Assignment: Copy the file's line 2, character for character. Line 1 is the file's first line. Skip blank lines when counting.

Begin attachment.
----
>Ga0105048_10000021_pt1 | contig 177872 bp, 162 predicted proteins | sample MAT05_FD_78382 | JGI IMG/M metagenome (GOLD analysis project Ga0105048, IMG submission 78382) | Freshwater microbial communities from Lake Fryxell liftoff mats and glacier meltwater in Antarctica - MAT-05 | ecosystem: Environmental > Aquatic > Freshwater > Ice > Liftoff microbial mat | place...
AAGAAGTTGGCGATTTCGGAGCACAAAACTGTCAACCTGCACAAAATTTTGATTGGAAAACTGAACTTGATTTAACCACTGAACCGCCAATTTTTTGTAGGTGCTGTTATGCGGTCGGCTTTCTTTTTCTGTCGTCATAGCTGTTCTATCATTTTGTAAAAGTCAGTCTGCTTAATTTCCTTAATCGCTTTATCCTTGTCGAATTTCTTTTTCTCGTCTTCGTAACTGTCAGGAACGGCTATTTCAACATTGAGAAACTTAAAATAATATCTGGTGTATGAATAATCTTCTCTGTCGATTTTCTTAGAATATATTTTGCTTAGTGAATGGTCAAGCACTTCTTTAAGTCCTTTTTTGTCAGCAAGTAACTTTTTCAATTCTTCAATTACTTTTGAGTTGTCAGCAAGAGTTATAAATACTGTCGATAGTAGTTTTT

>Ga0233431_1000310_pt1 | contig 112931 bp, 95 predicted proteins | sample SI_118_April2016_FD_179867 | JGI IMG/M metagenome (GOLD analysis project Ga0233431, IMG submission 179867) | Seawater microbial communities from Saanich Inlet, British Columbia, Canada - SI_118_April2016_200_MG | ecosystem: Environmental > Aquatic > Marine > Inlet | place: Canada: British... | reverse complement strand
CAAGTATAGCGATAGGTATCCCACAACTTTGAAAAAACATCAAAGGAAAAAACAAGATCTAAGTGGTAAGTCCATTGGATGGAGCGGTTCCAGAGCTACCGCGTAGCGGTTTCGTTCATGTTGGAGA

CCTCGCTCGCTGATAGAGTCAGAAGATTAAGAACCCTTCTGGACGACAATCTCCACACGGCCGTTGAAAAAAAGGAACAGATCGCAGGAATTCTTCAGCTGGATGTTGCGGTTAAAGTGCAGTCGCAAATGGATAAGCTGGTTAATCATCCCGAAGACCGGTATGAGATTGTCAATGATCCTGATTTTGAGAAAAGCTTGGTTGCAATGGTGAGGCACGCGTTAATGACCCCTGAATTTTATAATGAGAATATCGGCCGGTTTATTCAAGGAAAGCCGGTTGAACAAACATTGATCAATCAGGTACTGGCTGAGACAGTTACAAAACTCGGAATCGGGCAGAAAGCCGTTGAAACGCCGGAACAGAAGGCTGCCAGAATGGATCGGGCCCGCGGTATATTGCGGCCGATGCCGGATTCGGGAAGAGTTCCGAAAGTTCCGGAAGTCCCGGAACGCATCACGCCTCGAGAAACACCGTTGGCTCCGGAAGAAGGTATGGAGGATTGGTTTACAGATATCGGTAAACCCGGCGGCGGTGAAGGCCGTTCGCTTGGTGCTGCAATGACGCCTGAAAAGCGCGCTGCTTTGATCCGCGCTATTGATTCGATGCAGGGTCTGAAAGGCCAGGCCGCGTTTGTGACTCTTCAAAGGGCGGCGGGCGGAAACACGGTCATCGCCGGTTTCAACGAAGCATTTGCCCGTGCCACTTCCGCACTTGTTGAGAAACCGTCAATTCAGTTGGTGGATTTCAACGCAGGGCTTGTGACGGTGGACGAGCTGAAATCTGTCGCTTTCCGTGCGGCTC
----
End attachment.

AAGAAGTTGGCGATTTCGGAGCACAAAACTGTCAACCTGCACAAAATTTTGATTGGAAAACTGAACTTGATTTAACCACTGAACCGCCAATTTTTTGTAGGTGCTGTTATGCGGTCGGCTTTCTTTTTCTGTCGTCATAGCTGTTCTATCATTTTGTAAAAGTCAGTCTGCTTAATTTCCTTAATCGCTTTATCCTTGTCGAATTTCTTTTTCTCGTCTTCGTAACTGTCAGGAACGGCTATTTCAACATTGAGAAACTTAAAATAATATCTGGTGTATGAATAATCTTCTCTGTCGATTTTCTTAGAATATATTTTGCTTAGTGAATGGTCAAGCACTTCTTTAAGTCCTTTTTTGTCAGCAAGTAACTTTTTCAATTCTTCAATTACTTTTGAGTTGTCAGCAAGAGTTATAAATACTGTCGATAGTAGTTTTT